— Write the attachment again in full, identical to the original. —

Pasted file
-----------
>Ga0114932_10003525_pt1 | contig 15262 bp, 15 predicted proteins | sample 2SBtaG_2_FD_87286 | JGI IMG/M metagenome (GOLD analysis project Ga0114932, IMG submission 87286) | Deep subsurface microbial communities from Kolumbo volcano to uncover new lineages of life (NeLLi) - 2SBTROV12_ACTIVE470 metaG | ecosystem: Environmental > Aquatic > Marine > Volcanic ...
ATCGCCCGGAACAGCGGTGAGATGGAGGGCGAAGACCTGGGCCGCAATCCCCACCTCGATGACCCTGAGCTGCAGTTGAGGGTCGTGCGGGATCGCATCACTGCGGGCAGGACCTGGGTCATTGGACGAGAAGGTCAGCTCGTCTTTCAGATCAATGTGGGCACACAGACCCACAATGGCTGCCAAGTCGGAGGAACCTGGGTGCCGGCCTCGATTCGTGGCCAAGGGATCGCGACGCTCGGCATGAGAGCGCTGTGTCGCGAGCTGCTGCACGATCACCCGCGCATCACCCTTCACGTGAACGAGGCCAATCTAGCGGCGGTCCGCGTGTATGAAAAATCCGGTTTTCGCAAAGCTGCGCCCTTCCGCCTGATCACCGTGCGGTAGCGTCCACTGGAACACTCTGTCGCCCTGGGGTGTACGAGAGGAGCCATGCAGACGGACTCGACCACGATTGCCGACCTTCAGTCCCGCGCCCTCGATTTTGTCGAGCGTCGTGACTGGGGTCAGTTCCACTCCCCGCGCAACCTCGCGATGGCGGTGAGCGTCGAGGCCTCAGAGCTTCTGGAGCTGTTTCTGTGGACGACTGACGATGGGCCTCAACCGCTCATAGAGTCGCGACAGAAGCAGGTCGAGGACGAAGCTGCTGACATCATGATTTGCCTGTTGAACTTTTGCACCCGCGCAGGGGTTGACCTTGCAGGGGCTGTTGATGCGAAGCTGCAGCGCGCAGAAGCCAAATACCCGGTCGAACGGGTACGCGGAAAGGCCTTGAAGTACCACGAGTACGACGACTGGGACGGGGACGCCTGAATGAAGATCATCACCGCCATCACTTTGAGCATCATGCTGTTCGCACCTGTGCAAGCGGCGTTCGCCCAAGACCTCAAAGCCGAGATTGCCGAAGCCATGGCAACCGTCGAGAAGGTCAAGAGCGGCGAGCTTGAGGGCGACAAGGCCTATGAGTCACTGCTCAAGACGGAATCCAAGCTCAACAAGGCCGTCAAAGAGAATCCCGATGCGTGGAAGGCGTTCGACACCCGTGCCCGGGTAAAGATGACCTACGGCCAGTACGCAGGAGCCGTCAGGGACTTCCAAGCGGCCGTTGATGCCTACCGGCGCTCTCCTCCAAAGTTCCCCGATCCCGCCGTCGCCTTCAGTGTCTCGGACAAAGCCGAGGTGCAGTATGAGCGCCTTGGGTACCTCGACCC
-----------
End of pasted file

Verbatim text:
>Ga0114932_10003525_pt1 | contig 15262 bp, 15 predicted proteins | sample 2SBtaG_2_FD_87286 | JGI IMG/M metagenome (GOLD analysis project Ga0114932, IMG submission 87286) | Deep subsurface microbial communities from Kolumbo volcano to uncover new lineages of life (NeLLi) - 2SBTROV12_ACTIVE470 metaG | ecosystem: Environmental > Aquatic > Marine > Volcanic ...
ATCGCCCGGAACAGCGGTGAGATGGAGGGCGAAGACCTGGGCCGCAATCCCCACCTCGATGACCCTGAGCTGCAGTTGAGGGTCGTGCGGGATCGCATCACTGCGGGCAGGACCTGGGTCATTGGACGAGAAGGTCAGCTCGTCTTTCAGATCAATGTGGGCACACAGACCCACAATGGCTGCCAAGTCGGAGGAACCTGGGTGCCGGCCTCGATTCGTGGCCAAGGGATCGCGACGCTCGGCATGAGAGCGCTGTGTCGCGAGCTGCTGCACGATCACCCGCGCATCACCCTTCACGTGAACGAGGCCAATCTAGCGGCGGTCCGCGTGTATGAAAAATCCGGTTTTCGCAAAGCTGCGCCCTTCCGCCTGATCACCGTGCGGTAGCGTCCACTGGAACACTCTGTCGCCCTGGGGTGTACGAGAGGAGCCATGCAGACGGACTCGACCACGATTGCCGACCTTCAGTCCCGCGCCCTCGATTTTGTCGAGCGTCGTGACTGGGGTCAGTTCCACTCCCCGCGCAACCTCGCGATGGCGGTGAGCGTCGAGGCCTCAGAGCTTCTGGAGCTGTTTCTGTGGACGACTGACGATGGGCCTCAACCGCTCATAGAGTCGCGACAGAAGCAGGTCGAGGACGAAGCTGCTGACATCATGATTTGCCTGTTGAACTTTTGCACCCGCGCAGGGGTTGACCTTGCAGGGGCTGTTGATGCGAAGCTGCAGCGCGCAGAAGCCAAATACCCGGTCGAACGGGTACGCGGAAAGGCCTTGAAGTACCACGAGTACGACGACTGGGACGGGGACGCCTGAATGAAGATCATCACCGCCATCACTTTGAGCATCATGCTGTTCGCACCTGTGCAAGCGGCGTTCGCCCAAGACCTCAAAGCCGAGATTGCCGAAGCCATGGCAACCGTCGAGAAGGTCAAGAGCGGCGAGCTTGAGGGCGACAAGGCCTATGAGTCACTGCTCAAGACGGAATCCAAGCTCAACAAGGCCGTCAAAGAGAATCCCGATGCGTGGAAGGCGTTCGACACCCGTGCCCGGGTAAAGATGACCTACGGCCAGTACGCAGGAGCCGTCAGGGACTTCCAAGCGGCCGTTGATGCCTACCGGCGCTCTCCTCCAAAGTTCCCCGATCCCGCCGTCGCCTTCAGTGTCTCGGACAAAGCCGAGGTGCAGTATGAGCGCCTTGGGTACCTCGACCC